Eventually, Arlen has to make a choice. She’s Bad Batch for sure, but what kind of Bad Batch does she want to be? There are many interesting socio-economic debates layered throughout the film, but Amirpour can’t seem to make up her mind if she wants the audience to care about the underlying issues or the characters… or either… or neither. This was truly a strange film. There are no conventional heroes, there’s barely a narrative plot, there are long stretches with little to no dialogue, there is no introduction to this dark future world, and no definitive conclusion. In many ways, as I’m writing this, I feel there’s little use in recommending the film, but then again I was infinitely fascinated by it.
The cinematography and scope are beautiful and the acting is on point. Jason Momoa looks as imposing as he does in his action roles (Conan, Game of Thrones, but then turns on a dime to act the part of loving father. Ana Lily Amirpour created a film that bares resemblance to and no doubt pays homage to many other films. Along with obvious nods to Mad Max films like Fury Road and The Road Warrior, Comfort felt akin to Alexandria in The Walking Dead. Despite a feeling of deja vu permeating the screen, somehow it ends up feeling wholly original. In that regard, Ana Lily Amirpour is a talented filmmaker. And that’s how I feel I can properly recommend The Bad Batch. It is an interesting, unique, and well made film… but that doesn’t necessarily translate to enjoyment and watchability. I’ll go back to what I wrote down in the dark screening room when I watched it, “It’s like Mad Max f*cked the Neon Demon.” If that description is enticing to you, you’ll likely enjoy The Bad Batch. The Bad Batch debuts in theaters on Friday, June 23rd.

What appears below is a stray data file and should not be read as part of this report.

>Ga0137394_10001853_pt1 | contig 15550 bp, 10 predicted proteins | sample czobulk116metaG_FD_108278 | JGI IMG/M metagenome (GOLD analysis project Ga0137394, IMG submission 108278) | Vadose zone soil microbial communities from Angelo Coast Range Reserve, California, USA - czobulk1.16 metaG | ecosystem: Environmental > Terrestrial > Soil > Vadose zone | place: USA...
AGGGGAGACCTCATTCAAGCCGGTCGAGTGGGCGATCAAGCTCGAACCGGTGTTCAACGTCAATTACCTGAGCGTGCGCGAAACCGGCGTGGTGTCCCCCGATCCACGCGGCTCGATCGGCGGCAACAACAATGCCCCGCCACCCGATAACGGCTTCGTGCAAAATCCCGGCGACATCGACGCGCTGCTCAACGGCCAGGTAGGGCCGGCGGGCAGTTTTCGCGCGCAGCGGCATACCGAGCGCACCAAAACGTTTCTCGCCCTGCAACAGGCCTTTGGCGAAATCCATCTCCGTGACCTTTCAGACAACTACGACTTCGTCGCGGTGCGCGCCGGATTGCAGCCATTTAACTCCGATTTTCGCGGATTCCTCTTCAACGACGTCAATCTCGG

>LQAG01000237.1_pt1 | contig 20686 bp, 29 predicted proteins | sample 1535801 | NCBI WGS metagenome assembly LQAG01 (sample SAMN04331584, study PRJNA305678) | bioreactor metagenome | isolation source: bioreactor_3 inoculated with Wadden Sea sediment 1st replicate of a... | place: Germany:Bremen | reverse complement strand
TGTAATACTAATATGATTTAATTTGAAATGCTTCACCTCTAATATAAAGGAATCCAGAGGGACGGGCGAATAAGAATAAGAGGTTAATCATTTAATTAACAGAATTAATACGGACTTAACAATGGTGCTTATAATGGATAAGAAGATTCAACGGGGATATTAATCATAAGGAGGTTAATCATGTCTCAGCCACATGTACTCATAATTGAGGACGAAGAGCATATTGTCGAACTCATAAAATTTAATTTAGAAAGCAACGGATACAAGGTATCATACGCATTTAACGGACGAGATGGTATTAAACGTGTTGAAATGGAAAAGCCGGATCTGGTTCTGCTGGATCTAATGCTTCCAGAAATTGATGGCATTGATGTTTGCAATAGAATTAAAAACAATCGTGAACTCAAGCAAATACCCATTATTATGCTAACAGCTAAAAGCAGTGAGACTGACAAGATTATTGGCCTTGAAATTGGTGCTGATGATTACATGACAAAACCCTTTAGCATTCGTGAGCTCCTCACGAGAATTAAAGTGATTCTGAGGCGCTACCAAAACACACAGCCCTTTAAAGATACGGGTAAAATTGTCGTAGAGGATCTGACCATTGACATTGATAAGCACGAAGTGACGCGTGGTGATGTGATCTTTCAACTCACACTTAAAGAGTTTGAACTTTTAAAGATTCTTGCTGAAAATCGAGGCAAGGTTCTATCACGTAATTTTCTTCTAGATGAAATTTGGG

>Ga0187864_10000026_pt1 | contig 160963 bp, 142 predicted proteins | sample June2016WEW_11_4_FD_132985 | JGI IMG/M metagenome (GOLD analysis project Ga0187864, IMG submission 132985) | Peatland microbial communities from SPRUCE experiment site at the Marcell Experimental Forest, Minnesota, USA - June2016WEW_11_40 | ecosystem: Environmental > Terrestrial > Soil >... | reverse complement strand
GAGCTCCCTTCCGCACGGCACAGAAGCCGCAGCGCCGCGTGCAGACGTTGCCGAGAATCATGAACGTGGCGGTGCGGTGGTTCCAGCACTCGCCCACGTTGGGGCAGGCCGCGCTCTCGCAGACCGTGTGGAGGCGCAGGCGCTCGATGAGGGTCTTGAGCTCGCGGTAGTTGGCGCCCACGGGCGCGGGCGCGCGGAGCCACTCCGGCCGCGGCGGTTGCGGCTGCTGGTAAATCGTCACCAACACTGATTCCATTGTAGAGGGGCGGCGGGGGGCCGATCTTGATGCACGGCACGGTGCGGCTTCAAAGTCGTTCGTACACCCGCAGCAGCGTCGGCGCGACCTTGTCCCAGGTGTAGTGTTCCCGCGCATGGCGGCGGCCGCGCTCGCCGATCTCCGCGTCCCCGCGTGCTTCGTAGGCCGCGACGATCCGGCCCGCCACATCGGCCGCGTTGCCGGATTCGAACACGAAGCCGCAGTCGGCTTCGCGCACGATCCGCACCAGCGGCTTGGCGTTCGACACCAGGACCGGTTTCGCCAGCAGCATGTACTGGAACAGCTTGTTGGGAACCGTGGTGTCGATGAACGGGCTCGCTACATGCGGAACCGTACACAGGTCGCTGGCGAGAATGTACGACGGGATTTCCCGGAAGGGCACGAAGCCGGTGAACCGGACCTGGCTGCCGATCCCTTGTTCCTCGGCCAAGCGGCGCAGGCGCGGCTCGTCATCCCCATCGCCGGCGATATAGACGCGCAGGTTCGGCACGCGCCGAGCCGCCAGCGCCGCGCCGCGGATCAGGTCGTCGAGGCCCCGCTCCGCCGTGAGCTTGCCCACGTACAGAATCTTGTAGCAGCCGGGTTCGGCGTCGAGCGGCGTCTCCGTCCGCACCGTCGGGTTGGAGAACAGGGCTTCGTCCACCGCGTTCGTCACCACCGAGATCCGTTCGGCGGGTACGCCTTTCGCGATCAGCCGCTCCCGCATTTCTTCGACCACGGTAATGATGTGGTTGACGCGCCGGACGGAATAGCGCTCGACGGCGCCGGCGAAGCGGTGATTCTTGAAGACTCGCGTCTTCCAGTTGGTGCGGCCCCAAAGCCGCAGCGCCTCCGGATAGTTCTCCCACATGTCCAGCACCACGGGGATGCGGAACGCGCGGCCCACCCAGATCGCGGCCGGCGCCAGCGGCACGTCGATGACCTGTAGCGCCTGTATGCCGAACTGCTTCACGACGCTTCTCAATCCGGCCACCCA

THE BAD BATCH follows Arlen (Waterhouse) after she’s left in a Texas wasteland fenced off from civilization. While trying to navigate the unforgiving landscape, Arlen is captured by a savage band of cannibals led by the mysterious Miami Man (Momoa). With her life on the line, she makes her way to The Dream (Reeves). As she adjusts to life in ‘the bad batch’ Arlen discovers that being good or bad mostly depends on who’s standing next to you.
Starring Suki Waterhouse (PRIDE AND PREJUDICE AND ZOMBIES), Jason Momoa (JUSTICE LEAGUE, Game of Thrones), Giovani Ribisi (TED, Sneaky Pete), Keanu Reeves (JOHN WICK).
The Bad Batch Trailer #1 (2017) | Movieclips Trailers
The Bad Batch Trailer #2 (2017) | Movieclips Trailers